Two Montenegrin units advanced on Scutari on October 9th, 1912. At that time, the Ottoman Scutari Corps of some 13.600 soldiers under the command of Hasan Riza Bey have been defending the town and the fortress. The 15.000-man of the Montenegrin Zeta Division was under the command of Crown Prince Danilo (1871−1939) and they moved around the eastern shore of Lake Scutari. Some 8.000 Montenegrin soldiers of the Coastal Division (commander – Brigadier Mitar Martinović) moved along the western shore of the Lake Scutari while the Montenegrin Zeta Division started attacking the fortress of Scutari on October 24/28th, 1912 but with no success for the crucial reason that the Coastal Division failed to participate in the attacks. However, the Montenegrin army set Scutari into a siege.[ix]

However, a strategic situation in present-day North Albania drastically changed on November 18th, 1912 when the Serbian Third Army with heavy artillery appeared on the Adriatic litoral at Alessio to assist the Montenegrins to take over Scutari. The Ottoman commander of Scutari Hasan Riza Bey was murdered in unclear circumstances on January 30th, 1913 to be succeeded with Esad Pasha Toptani, an Albanian patriot. There were several failed attacks on Scutari in February and March 1913 even though the Serbs sent additional troops and artillery.

During the siege of Scutari, at the Conference of Ambassadors in London, the representatives of Italy and especially Austria-Hungary stubbornly insisted both the recognition of the newly proclaimed independent state of Albania (on November 28th, 1912) and that Scutari would become a part of it.[x] Under their diplomatic pressure and due to the anti-Russian geopolitical interests in the Balkans, the Western Great European Powers finally agreed and, therefore, the Austro-Hungarian, Italian, British, French, and German military vessels arrived on April 2nd, 1913 off the Montenegrin sea coast to enforce their mutual decision upon Scutari. Eight days later, the Serbian forces have been withdrawn. At the same time, the Ottoman defenders were exhausted[xi] and, therefore, after three days of negotiations, the Ottoman troops of Scutari finally surrendered to the Montenegrin forces on April 22nd, 1913 which entered the town two days later but have been forced to evacuate it on May 5th, 1913 under the pressure of the Western Great Powers[xii] but crucially of Austria-Hungary.[xiii] With the fall of Scutari, the military operations in the First Balkan War ended. The Montenegrin troops have been in Scutari for less than two weeks. After the Balkan Wars, the town of Scutari was included into Albania.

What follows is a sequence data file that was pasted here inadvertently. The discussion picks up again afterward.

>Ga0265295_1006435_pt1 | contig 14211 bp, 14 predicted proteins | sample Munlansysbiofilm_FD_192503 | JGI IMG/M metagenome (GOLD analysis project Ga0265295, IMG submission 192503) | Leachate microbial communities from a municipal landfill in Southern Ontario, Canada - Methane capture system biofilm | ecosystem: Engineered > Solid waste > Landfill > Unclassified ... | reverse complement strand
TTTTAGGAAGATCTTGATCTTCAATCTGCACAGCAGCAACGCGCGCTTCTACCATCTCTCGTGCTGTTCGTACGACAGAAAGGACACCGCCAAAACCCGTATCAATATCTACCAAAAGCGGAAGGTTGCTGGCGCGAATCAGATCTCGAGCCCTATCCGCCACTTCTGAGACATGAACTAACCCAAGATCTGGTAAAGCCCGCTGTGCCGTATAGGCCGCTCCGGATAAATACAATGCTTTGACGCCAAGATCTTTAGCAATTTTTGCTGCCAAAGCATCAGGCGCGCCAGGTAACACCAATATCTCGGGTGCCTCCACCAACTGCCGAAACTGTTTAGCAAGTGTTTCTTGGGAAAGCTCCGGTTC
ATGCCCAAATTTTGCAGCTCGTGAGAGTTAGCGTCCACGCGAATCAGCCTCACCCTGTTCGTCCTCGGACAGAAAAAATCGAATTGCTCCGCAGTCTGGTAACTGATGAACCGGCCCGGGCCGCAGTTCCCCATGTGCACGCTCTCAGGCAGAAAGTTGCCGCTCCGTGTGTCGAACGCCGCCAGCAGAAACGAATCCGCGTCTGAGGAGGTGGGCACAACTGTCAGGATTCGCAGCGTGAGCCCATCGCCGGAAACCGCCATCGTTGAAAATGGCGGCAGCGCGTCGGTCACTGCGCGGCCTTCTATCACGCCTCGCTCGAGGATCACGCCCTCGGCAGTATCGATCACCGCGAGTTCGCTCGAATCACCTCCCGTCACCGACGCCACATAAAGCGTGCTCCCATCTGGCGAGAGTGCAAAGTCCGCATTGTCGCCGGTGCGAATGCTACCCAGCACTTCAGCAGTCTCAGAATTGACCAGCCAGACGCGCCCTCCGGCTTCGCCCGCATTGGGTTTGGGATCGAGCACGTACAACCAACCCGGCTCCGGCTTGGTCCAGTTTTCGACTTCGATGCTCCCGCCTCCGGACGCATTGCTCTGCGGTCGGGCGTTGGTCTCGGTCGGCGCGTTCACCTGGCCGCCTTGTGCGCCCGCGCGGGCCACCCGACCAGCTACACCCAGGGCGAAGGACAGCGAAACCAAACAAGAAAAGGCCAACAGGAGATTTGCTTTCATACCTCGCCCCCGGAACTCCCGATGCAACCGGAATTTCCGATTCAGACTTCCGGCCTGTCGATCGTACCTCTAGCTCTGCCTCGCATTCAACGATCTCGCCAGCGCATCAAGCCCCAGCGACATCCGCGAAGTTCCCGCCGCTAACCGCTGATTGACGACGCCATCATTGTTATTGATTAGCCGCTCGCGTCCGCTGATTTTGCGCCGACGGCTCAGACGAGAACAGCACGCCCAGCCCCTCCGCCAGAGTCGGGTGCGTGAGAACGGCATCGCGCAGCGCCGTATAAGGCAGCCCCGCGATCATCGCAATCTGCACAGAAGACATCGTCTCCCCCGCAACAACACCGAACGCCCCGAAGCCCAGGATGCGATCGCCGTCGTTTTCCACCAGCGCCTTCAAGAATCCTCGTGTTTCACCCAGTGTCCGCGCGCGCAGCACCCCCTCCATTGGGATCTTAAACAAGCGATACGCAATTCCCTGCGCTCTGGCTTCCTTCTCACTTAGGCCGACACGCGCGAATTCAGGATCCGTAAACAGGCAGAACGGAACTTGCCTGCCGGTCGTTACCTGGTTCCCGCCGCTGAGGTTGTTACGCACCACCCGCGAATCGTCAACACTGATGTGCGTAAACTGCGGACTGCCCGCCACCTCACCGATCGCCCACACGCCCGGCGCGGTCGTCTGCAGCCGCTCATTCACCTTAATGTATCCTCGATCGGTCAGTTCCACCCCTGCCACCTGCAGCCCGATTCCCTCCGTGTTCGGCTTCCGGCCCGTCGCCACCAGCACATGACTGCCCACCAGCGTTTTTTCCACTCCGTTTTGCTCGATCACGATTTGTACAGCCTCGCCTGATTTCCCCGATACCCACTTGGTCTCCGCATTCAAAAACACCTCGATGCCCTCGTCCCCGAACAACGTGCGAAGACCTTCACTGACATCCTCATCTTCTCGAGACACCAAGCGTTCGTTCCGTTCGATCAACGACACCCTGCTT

Alnanians
Depiction of the revolt by The Illustrated Tribune, August 1910

Serbia’s forces have been concentrated against the Ottoman province of Kosovo and crashed into the Ottoman-Albanian forces defending the borders of the province (the Kosovo Vilayet). The Serbian army entered its central historical and national territory – Kosovo-Metochia, where won the crucial battle on its part of the front against the Ottoman Empire that was the Battle of Kumanovo on October 23−24th, 1912.[xiv] The winning Serbian army after the battle entered the Vardar Macedonia. The Albanians, especially those being of the Islamic denomination, after the Kumanovo Battle became extremely considered about the regions of both Kosovo-Metochia and the Vardar Macedonia not to be annexed after the war by Christian Serbia.

After the second winning battle of the Serbian army against the Ottomans in the Vardar Macedonia – the Battle of Bitola on November 20th, 1912, the remains of the Ottoman Vardar Army retreated into Central Albania where it was welcomed by the local Albanians whose political leaders on November 28th in the town of Valona proclaimed an independent Albania[xv] and, therefore, the prospect of (the Muslim) Albanian cooperation with the Second Balkan Alliance became crucially problematic. The Serbian army moved down on the Ottoman Vardar Army but was stopped by the armistice in December. After the fall of Ioannina in March 1913, what left of the Ottoman army from Ioannina started to approach Central Albania followed by the Serbian forces. Those two armies fought the Battle of Loshne on April 6th, 1913 and as a result, the Serbian army occupied Berat and Loshne several days later. The Battle of Loshne was the final one of the First Balkan War. The Ottoman forces have been saved in Central Albania from the Serbian-Greek pincer movement only be an armistice in mid-April 1913. The First Balkan War was finally over by the London Peace Treaty signed on May 30th, 1913.[xvi] As one of the consequences of the First Balkan War, the territories of Kosovo-Metochia and the Sanjak of Novi Pazar became divided between Serbia and Montenegro: Serbia annexed the western portion of Kosovo-Metochia and the northern portion of the Sanjak of Novi Pazar while Montenegro annexed the eastern portion of Kosovo-Metochia and the southern portion of the Sanjak of Novi Pazar.[xvii]